Thomas Colchie

Back in March we learned from Professor Valente of a rumor that has been circulating among Guimarães Rosa Scholars for years: Thomas Colchie was awarded a Guggenheim to undertake a new English translation of Grande Sertão: Veredas, but never finished.

I would like to thank a regular reader of AMB, and writer for In Lieu of a Field Guide, Ryan, for sharing this: the About the Editor info on Thomas Colchie, published in the anthology A Hammock Beneath the Mangoes: Stories from Latin America (1992), which confirms the rumor and makes it fact:

“Thomas Colchie is a noted translator and literary agent for writers from Latin America, Portugal, Spain, and Portuguese Africa. […] Now at work on a biography of Jorge Amado, he has also been awarded a Guggenheim Fellowship to translate The Devil to Pay in the Backlands by João Guimarães Rosa.”

Ryan also found this quote by Gregory Rabassa in his essay “No Two Snowflakes Are Alike: Translation as Metaphor”, appearing in the book The Craft of Translation:

“This close knowledge of the language works in an inward fashion as well, and there, too, it defies the skills of the translator. I know of an outstanding example and one that I really think impossible to render into any other language. It is the epigraph that follows the title of the Brazilian João Guimarães Rosa’s novel Grande Sertão: Veredas (absurdly translated into English as The Devil to Pay in the Backlands, although I don’t know what else could have been done with it). The epigraph states, “O diabo na rua no meio do redemoinho” (The devil in the street in the middle of the whirlwind). Rosa has put the devil not only in the middle of the whirlwind in the street but also in the very word for whirlwind: re-demo-inho; one of the words for devil (demon) in Portuguese is demo, and there he is in the middle of the word as well. Thomas Colchie has received a Guggenheim grant to produce a new and proper version of this great novel and I do not envy him as he faces this particular problem (9-10).”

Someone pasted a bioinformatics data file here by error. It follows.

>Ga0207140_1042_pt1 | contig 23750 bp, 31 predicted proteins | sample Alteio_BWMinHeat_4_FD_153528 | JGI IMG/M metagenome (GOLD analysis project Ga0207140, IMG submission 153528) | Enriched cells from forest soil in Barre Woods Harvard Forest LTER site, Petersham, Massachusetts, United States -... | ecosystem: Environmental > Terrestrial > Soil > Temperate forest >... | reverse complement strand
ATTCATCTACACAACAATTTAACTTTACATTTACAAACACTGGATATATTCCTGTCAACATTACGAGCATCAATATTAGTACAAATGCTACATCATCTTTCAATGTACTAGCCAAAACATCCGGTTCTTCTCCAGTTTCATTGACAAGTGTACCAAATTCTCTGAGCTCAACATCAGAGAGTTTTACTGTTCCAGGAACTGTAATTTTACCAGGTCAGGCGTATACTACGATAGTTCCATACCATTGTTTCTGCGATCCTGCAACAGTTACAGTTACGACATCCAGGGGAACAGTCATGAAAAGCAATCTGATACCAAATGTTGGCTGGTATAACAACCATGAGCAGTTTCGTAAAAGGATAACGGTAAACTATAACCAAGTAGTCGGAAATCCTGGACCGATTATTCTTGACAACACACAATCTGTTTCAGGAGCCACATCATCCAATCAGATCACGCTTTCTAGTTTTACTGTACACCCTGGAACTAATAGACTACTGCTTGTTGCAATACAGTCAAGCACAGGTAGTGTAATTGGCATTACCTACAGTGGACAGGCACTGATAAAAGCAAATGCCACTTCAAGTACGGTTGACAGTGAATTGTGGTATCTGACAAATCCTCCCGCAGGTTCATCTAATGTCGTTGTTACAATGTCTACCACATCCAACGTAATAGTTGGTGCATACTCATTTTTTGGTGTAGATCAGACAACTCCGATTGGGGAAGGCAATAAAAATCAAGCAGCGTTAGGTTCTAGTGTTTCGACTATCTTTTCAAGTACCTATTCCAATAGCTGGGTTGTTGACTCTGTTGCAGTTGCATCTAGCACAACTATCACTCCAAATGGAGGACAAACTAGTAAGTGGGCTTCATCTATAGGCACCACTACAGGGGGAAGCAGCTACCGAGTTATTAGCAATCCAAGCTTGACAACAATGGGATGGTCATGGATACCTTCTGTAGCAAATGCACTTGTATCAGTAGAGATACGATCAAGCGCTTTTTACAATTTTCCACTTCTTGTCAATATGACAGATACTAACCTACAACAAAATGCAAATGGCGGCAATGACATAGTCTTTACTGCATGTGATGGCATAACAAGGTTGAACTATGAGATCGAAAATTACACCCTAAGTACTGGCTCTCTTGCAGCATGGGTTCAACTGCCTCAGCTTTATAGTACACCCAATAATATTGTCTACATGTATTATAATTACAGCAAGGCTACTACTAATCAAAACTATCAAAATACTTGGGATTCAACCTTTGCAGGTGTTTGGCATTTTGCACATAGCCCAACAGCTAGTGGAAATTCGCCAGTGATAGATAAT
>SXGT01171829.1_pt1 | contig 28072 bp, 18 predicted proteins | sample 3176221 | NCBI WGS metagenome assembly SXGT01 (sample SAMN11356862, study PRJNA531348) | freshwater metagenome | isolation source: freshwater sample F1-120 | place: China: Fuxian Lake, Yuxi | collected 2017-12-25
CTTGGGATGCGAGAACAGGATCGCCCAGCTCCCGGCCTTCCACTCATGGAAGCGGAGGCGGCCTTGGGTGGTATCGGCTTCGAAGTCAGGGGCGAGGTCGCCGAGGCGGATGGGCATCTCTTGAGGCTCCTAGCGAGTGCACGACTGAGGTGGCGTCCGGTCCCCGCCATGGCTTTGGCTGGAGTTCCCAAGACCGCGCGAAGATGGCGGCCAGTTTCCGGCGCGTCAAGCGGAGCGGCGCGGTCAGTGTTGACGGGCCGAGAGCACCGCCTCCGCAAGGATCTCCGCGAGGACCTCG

I’d like to imagine that Mr. Colchie is still somewhere quietly continuing work on the impossible task. Of course I have to consider that A Hammock Beneath the Mangoes was published in 1992, ten years after Colchie received the Guggenheim in 1981, and that Rabassa took up, & soon thereafter gave up on, the project between 2005 and 2007.

I once asked: Who is Thomas Colchie? Now I wonder: Where is Thomas Colchie?


2 thoughts on “Thomas Colchie

  1. Thanks for mentioning me.

    I don’t know Portuguese, but based on the context described by Rabassa, I would translate the epigraph as: “The devil in the street in the middle of the bedeviled wind.”

    The word “devil” may not be in the middle of “wind” but it is there in its modifier “bedeviled”. There’s symmetry in the English word: be–ed, so that the devil is right in the middle of the adjective which describes the “wind.” Not an elegant solution as it is not as poetic as “whirlwind” but it does convey a wind possessed by evil. Something of an approach that can be used to approximate JGR’s difficult constructions.

    Still hoping that new translators will have a chance to take a crack at the book and produce a new devil. 🙂

  2. Colchie is one a major figure in the publishing business: as an anthologist, translator and agent. He’s based in Brooklyn, New York

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